May 13, 2017: Neurochemistry International
https://www.readbyqxmd.com/read/28511367/neurobehavioural-changes-in-a-hemiparkinsonian-rat-model-induced-by-rotenone
#13
REVIEW
Sukala Puthuparambil Maniyath, Narayanan Solaiappan, Muthusamy Rathinasamy
INTRODUCTION: Rotenone, a mitochondrial complex I inhibitor is used as a neurotoxin agent to reproduce the neuropathological, and behavioural feature of Parkinson's Disease (PD) in rat. Due to acute and chronic exposure of rotenone with various doses through different routes of administration, mortality is being reported. Low dose takes a longer duration to produce PD symptoms in animals. This present study was designed to create hemiparkinsonian 'partial' lesion model by rotenone at a single moderate dose in two sites of striatum in albino rats and also to assess its toxicity by behavioural parameters and by microscopic study...
March 2017: Journal of Clinical and Diagnostic Research: JCDR
https://www.readbyqxmd.com/read/28508315/trpc-channels-and-parkinson-s-disease
#14
Pramod Sukumaran, Yuyang Sun, Anne Schaar, Senthil Selvaraj, Brij B Singh
Parkinson's disease (PD) is a common neurodegenerative disorder, which involves degeneration of dopaminergic neurons that are present in the substantia nigra pars compacta (SNpc) region. Many factors have been identified that could lead to Parkinson's disease; however, almost all of them are directly or indirectly dependent on Ca(2+) signaling. Importantly, though disturbances in Ca(2+) homeostasis have been implicated in Parkinson's disease and other neuronal diseases, the identity of the calcium channel remains elusive...
2017: Advances in Experimental Medicine and Biology
https://www.readbyqxmd.com/read/28507726/adapting-tissue-engineered-in-vitro-cns-models-for-high-throughput-study-of-neurodegeneration
#15
Caitriona O'Rourke, Charlotte Lee-Reeves, Rosemary Al Drake, Grant Ww Cameron, A Jane Loughlin, James B Phillips
Neurodegenerative conditions remain difficult to treat, with the continuing failure to see therapeutic research successfully advance to clinical trials. One of the obstacles that must be overcome is to develop enhanced models of disease. Tissue engineering techniques enable us to create organised artificial central nervous system tissue that has the potential to improve the drug development process. This study presents a replicable model of neurodegenerative pathology through the use of engineered neural tissue co-cultures that can incorporate cells from various sources and allow degeneration and protection of neurons to be observed easily and measured, following exposure to neurotoxic compounds - okadaic acid and 1-methyl-4-phenylpyridinium...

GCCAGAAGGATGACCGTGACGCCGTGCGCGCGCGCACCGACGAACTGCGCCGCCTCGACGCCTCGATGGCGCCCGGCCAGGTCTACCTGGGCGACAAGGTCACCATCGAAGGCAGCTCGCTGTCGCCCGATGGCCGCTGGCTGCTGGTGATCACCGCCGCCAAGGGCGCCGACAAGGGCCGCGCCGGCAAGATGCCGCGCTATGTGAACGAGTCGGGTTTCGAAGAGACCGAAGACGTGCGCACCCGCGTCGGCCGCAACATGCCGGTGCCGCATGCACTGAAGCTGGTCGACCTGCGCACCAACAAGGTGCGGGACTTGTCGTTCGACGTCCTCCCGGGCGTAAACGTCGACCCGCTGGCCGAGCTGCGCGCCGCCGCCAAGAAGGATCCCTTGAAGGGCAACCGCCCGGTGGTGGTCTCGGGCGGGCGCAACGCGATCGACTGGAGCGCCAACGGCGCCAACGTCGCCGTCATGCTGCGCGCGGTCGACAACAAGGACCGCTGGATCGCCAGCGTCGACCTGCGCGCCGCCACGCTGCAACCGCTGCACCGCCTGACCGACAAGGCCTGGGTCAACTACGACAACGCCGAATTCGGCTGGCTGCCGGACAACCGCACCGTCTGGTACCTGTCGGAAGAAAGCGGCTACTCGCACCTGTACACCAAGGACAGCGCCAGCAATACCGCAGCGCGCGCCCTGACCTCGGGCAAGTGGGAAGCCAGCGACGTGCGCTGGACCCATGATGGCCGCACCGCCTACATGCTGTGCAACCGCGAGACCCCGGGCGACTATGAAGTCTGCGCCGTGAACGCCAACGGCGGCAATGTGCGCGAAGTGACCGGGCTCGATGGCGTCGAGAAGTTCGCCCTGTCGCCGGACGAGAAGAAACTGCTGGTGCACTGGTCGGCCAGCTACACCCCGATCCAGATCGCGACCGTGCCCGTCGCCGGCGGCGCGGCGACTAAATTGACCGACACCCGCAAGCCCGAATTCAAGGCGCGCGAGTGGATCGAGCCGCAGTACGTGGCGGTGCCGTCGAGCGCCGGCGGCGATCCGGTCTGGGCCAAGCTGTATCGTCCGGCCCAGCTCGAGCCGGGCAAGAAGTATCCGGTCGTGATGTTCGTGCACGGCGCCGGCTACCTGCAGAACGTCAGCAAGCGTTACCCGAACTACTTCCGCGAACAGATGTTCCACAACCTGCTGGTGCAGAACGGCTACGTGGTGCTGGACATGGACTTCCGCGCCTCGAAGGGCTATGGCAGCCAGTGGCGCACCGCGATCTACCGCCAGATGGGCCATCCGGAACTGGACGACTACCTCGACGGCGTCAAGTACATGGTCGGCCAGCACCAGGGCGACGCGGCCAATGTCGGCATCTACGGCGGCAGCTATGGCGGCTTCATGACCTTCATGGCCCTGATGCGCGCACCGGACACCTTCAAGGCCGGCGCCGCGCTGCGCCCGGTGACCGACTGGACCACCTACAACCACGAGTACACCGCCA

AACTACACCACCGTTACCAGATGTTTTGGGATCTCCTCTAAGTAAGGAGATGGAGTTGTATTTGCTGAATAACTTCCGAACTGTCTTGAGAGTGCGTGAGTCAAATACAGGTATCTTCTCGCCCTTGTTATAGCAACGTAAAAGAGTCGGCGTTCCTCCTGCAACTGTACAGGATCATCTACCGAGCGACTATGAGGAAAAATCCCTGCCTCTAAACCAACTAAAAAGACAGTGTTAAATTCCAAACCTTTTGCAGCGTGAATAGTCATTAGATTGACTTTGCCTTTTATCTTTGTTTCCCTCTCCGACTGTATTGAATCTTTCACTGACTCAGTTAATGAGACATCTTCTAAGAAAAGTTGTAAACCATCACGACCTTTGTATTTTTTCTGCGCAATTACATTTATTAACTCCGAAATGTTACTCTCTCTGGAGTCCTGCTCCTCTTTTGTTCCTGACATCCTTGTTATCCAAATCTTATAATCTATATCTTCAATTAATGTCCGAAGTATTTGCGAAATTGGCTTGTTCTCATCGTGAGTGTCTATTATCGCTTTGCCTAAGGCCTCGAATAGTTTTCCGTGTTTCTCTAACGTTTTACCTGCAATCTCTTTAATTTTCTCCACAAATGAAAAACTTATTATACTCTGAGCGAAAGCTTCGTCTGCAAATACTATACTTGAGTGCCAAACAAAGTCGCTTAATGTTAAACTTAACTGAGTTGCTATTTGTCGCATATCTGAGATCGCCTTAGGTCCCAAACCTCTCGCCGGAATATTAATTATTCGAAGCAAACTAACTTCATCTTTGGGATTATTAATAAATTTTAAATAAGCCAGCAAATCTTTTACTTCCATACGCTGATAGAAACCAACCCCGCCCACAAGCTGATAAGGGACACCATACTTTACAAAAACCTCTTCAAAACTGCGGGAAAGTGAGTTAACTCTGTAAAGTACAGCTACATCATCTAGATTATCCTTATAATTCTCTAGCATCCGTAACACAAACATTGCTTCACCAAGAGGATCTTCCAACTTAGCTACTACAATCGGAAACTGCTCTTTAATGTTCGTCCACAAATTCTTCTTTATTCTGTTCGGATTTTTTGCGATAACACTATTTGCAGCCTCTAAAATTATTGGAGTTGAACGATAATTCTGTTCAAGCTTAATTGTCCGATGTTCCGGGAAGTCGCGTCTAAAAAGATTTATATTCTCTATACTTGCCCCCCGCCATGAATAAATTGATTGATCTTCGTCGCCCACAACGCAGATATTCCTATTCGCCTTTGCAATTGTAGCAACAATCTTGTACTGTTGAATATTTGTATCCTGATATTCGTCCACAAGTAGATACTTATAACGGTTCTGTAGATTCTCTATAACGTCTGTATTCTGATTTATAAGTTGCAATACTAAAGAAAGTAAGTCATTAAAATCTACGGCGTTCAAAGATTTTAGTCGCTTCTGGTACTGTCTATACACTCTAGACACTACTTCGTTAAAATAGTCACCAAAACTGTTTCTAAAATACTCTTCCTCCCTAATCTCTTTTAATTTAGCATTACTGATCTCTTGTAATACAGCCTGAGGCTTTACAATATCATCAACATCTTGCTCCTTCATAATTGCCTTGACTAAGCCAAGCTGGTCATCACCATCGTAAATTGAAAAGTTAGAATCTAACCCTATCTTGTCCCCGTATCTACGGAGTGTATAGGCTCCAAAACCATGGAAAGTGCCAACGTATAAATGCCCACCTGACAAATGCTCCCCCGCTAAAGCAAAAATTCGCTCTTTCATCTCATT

January 2017: Journal of Tissue Engineering
https://www.readbyqxmd.com/read/28507529/parkinson-disease-an-evolutionary-perspective
#16
Pedro J Garcia-Ruiz, Alberto J Espay
There are two central premises to this evolutionary view of Parkinson disease (PD). First, PD is a specific human disease. Second, the prevalence of PD has increased over the course of human history. Several lines of evidence may explain why PD appears to be restricted to the human species. The major manifestations of PD are the consequence of degeneration in the dopamine-synthesizing neurons of the mesostriatal neuronal pathway. It is of note the enormous expansion of the human dopamine mesencephalic neurons onto the striatum compared with other mammals...
2017: Frontiers in Neurology
https://www.readbyqxmd.com/read/28507507/pink1-parkin-dependent-mitochondrial-surveillance-from-pleiotropy-to-parkinson-s-disease
#17
REVIEW
Francois Mouton-Liger, Maxime Jacoupy, Jean-Christophe Corvol, Olga Corti